Written by Justin Gray and Jimmy Palmiotti
Illustrated by Jamal Igle
Lucien can rescue Chanti from the clutches of the Isopods, but can he save his relationship with her? More important, can he save her family from the evil Director, who wants to destroy everything for his art?
The Ray, on the surface, appears to be one of the most cynically constructed characters in the DCnU. White hero (then, briefly a black hero) turned into an Asian-American, de-aged, moved to the West Coast for more fun in the sun.
But three issues in, this book continues to be a bolder, more creative approach to a “legacy” character than many of the other books DC is currently publishing. Hit the cut for why.
The Ray has been the name of three characters in the DC Universe before Lucien Gates took up the mantle, and while I wouldn’t call myself a fan of any of those characters, The Ray #2, aka Ray Terrill, is the one I have read the most books featuring. No offense to the fictional Mr. Terrill, but he wasn’t exactly the most exciting or engaging character (sorry Chad!). He fell into a weird sort of middle ground; he was never truly embraced like Wally West, nor was he reviled like Connor Hawke. The character was just sort of there – probably in part to the Ray never really being a top-tier character. And so, Ray Terrill floated around the team books of the DCU for most of his existence: part of the Justice League for a spell, quasi-mentor to Young Justice, a reserve JSA member for a bit, a Freedom Fighter, sure, why not.
But throughout the first two issues of The Ray miniseries, Lucien Gates has already established himself as a more unique character than any Ray in the past. And in the third issue, we see the character both at the apex and nadir of his powers, in addition to having a compelling story out of costume as well.
First, a note about DC’s miniseries post-relaunch: they’re all really good. I’m not counting the three series that are merely continuing their stories from before Pandora and Barry Allen did their business, which are a mixed bag (Batman Odyssey is terrible in an amazing way, My Greatest Adventure has highs and lows within its three stories, and T.H.U.N.D.E.R. Agents is quite good), but take into account the other minis that have come out: Penguin: Pain and Prejudice, The Huntress, Legion: Secret Origin, and The Ray. Each of these have been far above what would’ve been expected. Part of that is the art talent on them: Symon Kudranski, Jamal Igle, and Marcos To have all been flat-out killing it on their books, and maybe they are able to do so because this is a short commitment, and they aren’t as stressed to produce month after month. Any of these series would have been a welcome addition to the New 52, and are certainly better than many of the still-running series (I would trade these for both Legion books, Blue Beetle and Catwoman).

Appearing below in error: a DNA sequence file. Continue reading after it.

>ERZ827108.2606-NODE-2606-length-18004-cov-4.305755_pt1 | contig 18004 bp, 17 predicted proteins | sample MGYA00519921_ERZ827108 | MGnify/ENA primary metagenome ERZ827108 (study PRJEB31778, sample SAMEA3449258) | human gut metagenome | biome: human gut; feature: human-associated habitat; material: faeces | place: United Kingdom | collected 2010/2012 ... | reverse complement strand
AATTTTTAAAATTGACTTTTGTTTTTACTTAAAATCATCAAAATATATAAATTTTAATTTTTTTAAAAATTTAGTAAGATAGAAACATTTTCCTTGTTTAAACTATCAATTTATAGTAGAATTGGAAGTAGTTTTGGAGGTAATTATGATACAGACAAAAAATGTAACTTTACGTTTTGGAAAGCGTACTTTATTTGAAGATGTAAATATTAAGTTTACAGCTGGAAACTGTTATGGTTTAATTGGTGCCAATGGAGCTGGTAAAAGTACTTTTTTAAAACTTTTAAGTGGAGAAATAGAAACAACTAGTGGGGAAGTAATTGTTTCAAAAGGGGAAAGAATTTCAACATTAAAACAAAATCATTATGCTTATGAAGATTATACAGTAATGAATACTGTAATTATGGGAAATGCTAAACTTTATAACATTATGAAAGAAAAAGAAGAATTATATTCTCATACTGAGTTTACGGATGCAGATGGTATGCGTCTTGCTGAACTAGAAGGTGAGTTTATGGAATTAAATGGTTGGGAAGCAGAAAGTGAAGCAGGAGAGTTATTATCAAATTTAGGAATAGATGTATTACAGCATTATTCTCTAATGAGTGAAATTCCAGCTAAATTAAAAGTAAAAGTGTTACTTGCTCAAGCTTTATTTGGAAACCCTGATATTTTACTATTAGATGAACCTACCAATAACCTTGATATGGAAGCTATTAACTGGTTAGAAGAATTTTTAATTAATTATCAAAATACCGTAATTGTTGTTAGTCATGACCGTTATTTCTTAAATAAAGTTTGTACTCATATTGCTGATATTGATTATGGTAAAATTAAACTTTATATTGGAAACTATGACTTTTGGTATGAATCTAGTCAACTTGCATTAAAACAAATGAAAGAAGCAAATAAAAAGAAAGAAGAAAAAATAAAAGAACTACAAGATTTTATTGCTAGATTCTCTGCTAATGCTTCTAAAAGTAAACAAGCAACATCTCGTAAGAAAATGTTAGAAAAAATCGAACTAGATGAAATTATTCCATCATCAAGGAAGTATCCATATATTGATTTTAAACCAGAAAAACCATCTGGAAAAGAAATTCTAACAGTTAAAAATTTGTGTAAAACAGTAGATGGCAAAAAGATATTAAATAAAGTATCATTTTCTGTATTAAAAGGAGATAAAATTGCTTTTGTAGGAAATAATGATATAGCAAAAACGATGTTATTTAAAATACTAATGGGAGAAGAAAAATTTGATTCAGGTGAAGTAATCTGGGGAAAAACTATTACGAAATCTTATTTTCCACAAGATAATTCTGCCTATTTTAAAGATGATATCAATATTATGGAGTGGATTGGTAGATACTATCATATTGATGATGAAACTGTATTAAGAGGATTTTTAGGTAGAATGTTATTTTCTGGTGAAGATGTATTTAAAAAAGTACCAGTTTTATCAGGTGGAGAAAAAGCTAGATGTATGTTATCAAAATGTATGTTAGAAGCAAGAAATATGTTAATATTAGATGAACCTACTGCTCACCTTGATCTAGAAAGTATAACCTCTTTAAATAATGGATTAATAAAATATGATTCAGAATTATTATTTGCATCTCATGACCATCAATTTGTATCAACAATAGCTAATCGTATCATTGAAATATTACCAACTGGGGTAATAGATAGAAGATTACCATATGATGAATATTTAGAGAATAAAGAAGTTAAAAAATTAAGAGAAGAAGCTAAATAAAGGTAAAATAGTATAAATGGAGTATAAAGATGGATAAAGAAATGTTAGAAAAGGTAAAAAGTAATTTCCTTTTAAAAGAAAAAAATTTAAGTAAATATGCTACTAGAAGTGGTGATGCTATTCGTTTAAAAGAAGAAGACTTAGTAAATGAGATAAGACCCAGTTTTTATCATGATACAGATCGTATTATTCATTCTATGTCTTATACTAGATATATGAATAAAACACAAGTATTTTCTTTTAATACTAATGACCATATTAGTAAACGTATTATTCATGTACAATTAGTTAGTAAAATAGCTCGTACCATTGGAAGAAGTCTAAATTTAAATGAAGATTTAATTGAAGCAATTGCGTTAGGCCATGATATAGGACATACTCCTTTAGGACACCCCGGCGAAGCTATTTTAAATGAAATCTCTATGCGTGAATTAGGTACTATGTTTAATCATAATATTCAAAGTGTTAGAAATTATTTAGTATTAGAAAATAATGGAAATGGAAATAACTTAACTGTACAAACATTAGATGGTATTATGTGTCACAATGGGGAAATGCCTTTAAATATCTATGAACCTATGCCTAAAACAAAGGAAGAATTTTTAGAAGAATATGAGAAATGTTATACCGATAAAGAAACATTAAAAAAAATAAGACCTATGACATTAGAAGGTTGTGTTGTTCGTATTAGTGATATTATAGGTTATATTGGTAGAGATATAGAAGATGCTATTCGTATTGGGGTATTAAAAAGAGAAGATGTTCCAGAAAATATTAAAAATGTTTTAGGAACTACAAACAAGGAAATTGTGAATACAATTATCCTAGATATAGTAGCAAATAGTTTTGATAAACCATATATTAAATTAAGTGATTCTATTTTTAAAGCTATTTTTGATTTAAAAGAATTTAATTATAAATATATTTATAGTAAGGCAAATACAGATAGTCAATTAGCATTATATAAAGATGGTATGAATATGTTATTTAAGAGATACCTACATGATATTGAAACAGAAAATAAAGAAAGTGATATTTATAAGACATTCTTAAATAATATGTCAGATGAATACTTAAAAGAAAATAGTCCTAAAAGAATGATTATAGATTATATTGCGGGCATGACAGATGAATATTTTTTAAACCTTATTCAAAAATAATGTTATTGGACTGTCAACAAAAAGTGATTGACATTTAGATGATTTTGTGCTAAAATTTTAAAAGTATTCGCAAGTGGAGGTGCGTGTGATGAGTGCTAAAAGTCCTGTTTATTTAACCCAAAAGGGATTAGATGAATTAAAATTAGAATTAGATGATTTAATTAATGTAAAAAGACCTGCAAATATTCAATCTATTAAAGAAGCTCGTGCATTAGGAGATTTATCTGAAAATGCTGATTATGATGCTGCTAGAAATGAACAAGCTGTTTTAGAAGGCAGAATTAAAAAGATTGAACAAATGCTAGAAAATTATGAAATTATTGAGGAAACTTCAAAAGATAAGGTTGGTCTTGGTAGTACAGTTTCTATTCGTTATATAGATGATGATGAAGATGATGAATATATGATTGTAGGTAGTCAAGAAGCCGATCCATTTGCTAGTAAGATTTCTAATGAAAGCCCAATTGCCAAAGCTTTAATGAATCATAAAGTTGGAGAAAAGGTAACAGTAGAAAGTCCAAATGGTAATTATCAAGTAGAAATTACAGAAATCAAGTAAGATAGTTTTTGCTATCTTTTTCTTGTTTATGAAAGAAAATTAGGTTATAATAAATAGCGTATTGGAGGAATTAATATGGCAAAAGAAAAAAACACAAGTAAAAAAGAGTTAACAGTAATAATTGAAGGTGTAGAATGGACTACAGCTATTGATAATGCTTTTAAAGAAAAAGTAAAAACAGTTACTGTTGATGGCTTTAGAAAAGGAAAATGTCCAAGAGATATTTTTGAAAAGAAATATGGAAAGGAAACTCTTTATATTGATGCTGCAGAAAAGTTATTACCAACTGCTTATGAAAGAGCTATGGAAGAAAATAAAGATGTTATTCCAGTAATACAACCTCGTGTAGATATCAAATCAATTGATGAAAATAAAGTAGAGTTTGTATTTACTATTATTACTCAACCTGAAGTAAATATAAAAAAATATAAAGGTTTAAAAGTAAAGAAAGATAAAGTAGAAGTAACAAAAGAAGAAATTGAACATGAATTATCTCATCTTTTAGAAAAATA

Jamal Igle, as noted above, is hitting all the right notes on the pencils, as is inker Rich Perrota, but the real star of the art team is colorist Guy Major. It would be easy for a light-based character to have a book that appeared washed out, or to exist in a world of darkness, but the art team manages to create a normal-lighted world that this flashbulb happens to float through. In this issue, the action sequences really shine, as we get to see The Ray’s powers going up against a batshit insane villain who can distort reality, and the art team manages to, again, maintain a steady base world and then let crazy stuff happen within that world. That may seem logical, but so many times action sequences (think any scene in any Transformers movie, which is sort of referenced here actually) exist in a world where buildings can be destroyed and it’s no big whoop. In this issue we see actual rescue workers and cops, in addition to random people who just happen to get in the path of a crazy superhero fight.Continued below
Writers Jimmy Palmiotti and Justin Gray deserve a lot of the credit for this success, too. Lucien, although a natural at the hero thing, manages to be sort of clueless as to how to handle his real life. And, while part of that is because of his powers, it isn’t in the “Superman can’t love Lois because people will try and hurt her if they found out” type of powers-based dilemma; it is more of the “Lucien is trying too hard to use his powers for selfish reasons, and that messes up his personal relationships.”
The villain here, Graham Filmore, is a filmmaker who was resurrected from his film stock being thrown into a Lazarus Pit. This isn’t a very good origin; it is a great origin. It is ridiculous in the best possible way, and the character is borderline schizophrenic, banging from thought to thought like a pinball. This is a really fun villain whose mission (making “films” of the crazy real-life situations he creates) fits in well with this new Ray (who wants his life to be like a superhero movie, where he gets the girl and saves the day).
Overall, this is a really fun book, and I’m sad to see it end after next month’s issue. Hopefully, this Ray will continue to distinguish himself from his prior namesakes and not just be the 7th member on any team that will have him, but rather continue to be the center of interesting stories for years to come.
Final Verdict: 9.0 – Buy